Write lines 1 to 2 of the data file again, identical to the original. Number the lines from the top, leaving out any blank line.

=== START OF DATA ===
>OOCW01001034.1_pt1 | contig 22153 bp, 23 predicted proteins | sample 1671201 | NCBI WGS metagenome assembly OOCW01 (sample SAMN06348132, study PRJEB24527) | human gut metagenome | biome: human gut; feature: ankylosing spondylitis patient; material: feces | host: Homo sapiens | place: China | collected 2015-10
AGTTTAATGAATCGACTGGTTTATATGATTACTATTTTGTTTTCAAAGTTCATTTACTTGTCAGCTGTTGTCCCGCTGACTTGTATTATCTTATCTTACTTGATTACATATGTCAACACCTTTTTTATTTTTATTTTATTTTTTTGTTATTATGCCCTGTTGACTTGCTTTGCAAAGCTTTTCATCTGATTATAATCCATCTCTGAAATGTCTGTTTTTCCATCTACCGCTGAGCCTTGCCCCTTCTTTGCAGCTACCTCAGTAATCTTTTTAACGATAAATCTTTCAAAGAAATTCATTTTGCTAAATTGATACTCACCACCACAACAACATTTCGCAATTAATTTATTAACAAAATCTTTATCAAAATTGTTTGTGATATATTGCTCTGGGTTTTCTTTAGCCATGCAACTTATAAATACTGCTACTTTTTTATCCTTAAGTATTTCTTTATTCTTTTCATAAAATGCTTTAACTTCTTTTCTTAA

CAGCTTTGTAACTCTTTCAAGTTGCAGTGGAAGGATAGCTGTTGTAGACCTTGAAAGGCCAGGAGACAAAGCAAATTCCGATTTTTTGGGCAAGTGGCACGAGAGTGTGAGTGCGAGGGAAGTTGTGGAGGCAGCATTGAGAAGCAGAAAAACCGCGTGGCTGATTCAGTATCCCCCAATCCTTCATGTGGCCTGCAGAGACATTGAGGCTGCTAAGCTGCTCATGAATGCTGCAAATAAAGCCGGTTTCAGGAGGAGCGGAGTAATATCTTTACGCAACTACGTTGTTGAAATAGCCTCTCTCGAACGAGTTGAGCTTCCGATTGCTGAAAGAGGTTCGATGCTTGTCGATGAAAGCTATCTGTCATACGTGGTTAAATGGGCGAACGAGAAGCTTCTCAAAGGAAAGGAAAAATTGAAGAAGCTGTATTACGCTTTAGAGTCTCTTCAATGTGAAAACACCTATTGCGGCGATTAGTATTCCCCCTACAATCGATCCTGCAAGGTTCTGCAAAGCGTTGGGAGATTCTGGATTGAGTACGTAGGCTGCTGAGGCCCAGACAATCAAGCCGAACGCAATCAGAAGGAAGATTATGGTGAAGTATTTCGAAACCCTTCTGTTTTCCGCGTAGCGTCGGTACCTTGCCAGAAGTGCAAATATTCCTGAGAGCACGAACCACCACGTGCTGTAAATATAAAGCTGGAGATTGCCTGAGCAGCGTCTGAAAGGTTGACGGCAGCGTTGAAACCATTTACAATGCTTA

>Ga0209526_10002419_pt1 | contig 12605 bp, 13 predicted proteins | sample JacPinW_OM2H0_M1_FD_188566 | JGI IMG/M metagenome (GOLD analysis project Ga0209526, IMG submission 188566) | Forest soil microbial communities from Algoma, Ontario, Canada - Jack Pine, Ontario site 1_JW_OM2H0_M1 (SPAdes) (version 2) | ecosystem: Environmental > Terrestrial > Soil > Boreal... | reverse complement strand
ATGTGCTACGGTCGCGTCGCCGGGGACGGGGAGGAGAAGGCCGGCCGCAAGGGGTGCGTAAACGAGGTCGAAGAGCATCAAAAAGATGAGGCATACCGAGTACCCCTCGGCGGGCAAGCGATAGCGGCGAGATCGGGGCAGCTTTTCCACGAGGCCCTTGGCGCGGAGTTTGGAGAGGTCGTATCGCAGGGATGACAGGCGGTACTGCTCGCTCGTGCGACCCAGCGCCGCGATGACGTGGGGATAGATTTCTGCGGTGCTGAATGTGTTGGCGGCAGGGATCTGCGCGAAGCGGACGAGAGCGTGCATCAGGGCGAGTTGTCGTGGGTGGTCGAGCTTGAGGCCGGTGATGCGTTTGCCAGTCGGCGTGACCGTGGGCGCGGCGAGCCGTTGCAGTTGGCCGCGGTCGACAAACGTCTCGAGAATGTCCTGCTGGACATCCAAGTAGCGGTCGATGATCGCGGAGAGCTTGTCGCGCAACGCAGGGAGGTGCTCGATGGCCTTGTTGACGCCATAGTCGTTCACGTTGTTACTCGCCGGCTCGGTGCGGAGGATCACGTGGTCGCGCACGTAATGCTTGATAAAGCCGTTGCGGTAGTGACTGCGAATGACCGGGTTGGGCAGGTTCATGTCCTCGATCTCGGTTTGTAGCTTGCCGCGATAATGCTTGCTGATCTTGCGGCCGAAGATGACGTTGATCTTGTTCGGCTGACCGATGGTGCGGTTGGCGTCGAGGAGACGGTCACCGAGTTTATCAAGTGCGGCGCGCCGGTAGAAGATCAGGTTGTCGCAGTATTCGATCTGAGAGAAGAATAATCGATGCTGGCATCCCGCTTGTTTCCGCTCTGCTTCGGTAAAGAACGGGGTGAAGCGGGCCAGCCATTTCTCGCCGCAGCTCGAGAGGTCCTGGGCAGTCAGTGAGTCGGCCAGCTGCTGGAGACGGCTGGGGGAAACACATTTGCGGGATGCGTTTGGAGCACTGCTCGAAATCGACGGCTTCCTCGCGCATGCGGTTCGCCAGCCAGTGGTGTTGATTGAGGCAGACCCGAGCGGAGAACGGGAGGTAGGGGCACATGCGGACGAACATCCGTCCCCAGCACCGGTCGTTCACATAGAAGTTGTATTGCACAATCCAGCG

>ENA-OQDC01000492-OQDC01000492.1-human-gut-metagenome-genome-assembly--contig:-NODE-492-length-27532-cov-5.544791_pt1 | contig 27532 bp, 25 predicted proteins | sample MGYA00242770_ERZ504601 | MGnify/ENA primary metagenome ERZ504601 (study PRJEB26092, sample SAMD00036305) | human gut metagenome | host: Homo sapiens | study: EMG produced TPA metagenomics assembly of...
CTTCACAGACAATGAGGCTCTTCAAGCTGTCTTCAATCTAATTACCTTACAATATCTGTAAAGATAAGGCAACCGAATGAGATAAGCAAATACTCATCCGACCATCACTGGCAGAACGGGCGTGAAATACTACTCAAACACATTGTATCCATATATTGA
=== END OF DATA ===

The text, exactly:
>OOCW01001034.1_pt1 | contig 22153 bp, 23 predicted proteins | sample 1671201 | NCBI WGS metagenome assembly OOCW01 (sample SAMN06348132, study PRJEB24527) | human gut metagenome | biome: human gut; feature: ankylosing spondylitis patient; material: feces | host: Homo sapiens | place: China | collected 2015-10
AGTTTAATGAATCGACTGGTTTATATGATTACTATTTTGTTTTCAAAGTTCATTTACTTGTCAGCTGTTGTCCCGCTGACTTGTATTATCTTATCTTACTTGATTACATATGTCAACACCTTTTTTATTTTTATTTTATTTTTTTGTTATTATGCCCTGTTGACTTGCTTTGCAAAGCTTTTCATCTGATTATAATCCATCTCTGAAATGTCTGTTTTTCCATCTACCGCTGAGCCTTGCCCCTTCTTTGCAGCTACCTCAGTAATCTTTTTAACGATAAATCTTTCAAAGAAATTCATTTTGCTAAATTGATACTCACCACCACAACAACATTTCGCAATTAATTTATTAACAAAATCTTTATCAAAATTGTTTGTGATATATTGCTCTGGGTTTTCTTTAGCCATGCAACTTATAAATACTGCTACTTTTTTATCCTTAAGTATTTCTTTATTCTTTTCATAAAATGCTTTAACTTCTTTTCTTAA